Jimmy Cricket writes about his admiration for a legendary comedy duo in his latest newspaper column.
In the 1 April edition of the Lancashire Post, the popular Northern Irish entertainer reviews a recent film about the careers of Englishman Stan Laurel and American Oliver Hardy.
They acted during the early Classical Hollywood era of American cinema and became well known during the late 1920s to the mid-1940s for their slapstick comedy. Laurel played the clumsy friend of the pompous Hardy.
Jimmy’s column begins: I’ve just come back from doing my one man show at the Slapstick Comedy Festival in Bristol at the Studio adjoining the Old Vic Theatre. The festival was started by a guy called Chris Daniels who just loves visual and silent comedy.
“I did my live set sandwiched between movies of Charlie Chaplin and Laurel and Hardy up on the big wide screen. There’s been a resurgence of interest in Laurel and Hardy, mainly due to a biopic of the duo which went on general release in our cinemas recently called Stan and Ollie.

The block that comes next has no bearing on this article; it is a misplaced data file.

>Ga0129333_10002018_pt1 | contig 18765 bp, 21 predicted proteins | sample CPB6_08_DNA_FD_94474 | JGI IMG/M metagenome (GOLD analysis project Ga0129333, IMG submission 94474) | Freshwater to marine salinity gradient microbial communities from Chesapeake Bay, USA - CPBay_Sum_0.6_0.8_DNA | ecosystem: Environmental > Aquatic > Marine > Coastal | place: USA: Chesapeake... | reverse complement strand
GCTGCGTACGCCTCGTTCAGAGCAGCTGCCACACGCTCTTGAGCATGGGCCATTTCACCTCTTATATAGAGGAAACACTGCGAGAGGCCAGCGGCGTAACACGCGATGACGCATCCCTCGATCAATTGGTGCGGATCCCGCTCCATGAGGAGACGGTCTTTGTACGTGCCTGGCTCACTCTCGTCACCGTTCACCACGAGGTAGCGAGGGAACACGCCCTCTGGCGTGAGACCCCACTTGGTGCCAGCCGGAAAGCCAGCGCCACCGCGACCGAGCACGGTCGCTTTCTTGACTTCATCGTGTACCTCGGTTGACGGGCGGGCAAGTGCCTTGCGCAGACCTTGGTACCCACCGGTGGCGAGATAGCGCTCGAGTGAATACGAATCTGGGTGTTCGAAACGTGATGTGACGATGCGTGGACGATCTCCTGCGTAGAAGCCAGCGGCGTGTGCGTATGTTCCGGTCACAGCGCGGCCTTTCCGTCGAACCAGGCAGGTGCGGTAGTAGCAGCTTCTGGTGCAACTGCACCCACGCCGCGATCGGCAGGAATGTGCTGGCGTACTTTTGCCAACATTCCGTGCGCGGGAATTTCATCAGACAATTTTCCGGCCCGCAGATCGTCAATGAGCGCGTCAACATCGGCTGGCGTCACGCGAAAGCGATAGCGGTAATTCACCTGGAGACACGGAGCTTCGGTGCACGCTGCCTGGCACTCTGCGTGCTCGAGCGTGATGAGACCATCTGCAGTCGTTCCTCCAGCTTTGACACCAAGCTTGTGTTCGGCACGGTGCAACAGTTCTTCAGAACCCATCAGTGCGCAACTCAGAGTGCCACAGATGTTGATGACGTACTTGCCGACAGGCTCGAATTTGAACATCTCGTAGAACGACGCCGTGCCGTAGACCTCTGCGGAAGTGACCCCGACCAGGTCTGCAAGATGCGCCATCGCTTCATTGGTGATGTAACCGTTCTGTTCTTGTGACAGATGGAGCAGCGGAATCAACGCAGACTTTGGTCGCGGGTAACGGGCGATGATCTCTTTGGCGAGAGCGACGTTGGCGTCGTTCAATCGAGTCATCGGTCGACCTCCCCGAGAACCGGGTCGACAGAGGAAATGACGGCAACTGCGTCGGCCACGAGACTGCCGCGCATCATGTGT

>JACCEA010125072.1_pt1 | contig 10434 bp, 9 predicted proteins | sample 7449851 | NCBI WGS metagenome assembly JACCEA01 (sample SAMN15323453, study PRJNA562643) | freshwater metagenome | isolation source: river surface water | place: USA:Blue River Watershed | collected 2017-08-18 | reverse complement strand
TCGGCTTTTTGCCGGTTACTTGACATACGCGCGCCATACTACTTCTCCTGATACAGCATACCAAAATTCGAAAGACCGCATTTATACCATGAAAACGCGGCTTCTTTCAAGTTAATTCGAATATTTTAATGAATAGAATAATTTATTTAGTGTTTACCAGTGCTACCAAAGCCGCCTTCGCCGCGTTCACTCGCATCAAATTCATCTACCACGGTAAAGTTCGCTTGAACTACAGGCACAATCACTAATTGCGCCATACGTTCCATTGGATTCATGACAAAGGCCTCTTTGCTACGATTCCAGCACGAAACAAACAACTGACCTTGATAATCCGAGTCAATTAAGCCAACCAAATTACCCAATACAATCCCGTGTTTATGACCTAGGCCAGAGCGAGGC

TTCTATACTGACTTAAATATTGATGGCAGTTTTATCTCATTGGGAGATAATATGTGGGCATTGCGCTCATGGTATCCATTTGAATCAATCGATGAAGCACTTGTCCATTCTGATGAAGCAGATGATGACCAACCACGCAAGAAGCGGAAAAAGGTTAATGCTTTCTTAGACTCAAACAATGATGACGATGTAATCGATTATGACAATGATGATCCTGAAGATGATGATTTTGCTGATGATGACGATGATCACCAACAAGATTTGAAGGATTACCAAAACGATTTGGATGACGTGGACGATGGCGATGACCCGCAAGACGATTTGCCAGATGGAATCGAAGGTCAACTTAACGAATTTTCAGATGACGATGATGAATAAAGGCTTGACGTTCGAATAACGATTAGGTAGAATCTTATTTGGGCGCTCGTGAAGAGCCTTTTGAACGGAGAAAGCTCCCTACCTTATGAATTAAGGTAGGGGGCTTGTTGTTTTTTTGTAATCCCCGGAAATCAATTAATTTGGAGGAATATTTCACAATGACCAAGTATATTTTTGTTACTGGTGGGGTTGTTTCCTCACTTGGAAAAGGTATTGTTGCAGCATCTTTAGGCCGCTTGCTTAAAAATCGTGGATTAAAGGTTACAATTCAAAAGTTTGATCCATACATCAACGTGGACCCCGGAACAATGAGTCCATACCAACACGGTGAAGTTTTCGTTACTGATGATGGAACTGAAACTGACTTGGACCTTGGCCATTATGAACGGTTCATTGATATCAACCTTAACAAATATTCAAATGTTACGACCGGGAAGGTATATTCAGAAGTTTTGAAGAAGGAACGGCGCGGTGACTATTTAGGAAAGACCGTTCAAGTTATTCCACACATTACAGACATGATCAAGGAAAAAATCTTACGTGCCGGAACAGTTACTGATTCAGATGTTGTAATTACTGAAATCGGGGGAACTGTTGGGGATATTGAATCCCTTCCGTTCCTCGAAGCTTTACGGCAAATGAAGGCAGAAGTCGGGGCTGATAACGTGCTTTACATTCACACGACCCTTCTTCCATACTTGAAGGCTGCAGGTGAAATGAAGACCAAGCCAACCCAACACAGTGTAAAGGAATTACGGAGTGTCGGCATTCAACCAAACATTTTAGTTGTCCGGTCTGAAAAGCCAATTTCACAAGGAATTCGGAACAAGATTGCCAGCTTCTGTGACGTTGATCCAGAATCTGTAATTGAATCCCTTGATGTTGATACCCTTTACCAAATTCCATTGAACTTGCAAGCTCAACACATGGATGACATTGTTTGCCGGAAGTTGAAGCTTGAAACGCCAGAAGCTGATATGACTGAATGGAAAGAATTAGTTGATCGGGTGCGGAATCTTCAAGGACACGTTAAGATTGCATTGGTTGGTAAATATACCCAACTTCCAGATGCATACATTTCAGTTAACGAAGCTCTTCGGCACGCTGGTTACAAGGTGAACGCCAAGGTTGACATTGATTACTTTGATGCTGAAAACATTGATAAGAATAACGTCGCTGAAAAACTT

“In fact, I’ve been to see it twice. Well folks, our local Odeon Cinema here in Rochdale only charges a fiver to get in. It’s a moving, tender tribute to one of the funniest double acts ever to grace the silver screen; not only do Steve Coogan as Stan Laurel, and John C Reilly as Oliver Hardy get into the skin of these two lovable clowns, but the ladies that played their wives both give stunning performance as well.
“Nina Arianda plays Stan’s other half and Shirley Henderson is Ollie’s. I had a little inside information on this film. Steve Coogan’s Uncle Bernard takes his grandkids to the same school in Rochdale that I take mine, so I get some tasty nuggets of gossip in the playground.
“I looked at him enviously as he told me about getting the red carpet treatment when he got invited to the premiere of the movie up at the local cinema in Ulverston where Stan Laurel grew up. The only time I get to see a red carpet is when Mrs Cricket hands me the Hoover.”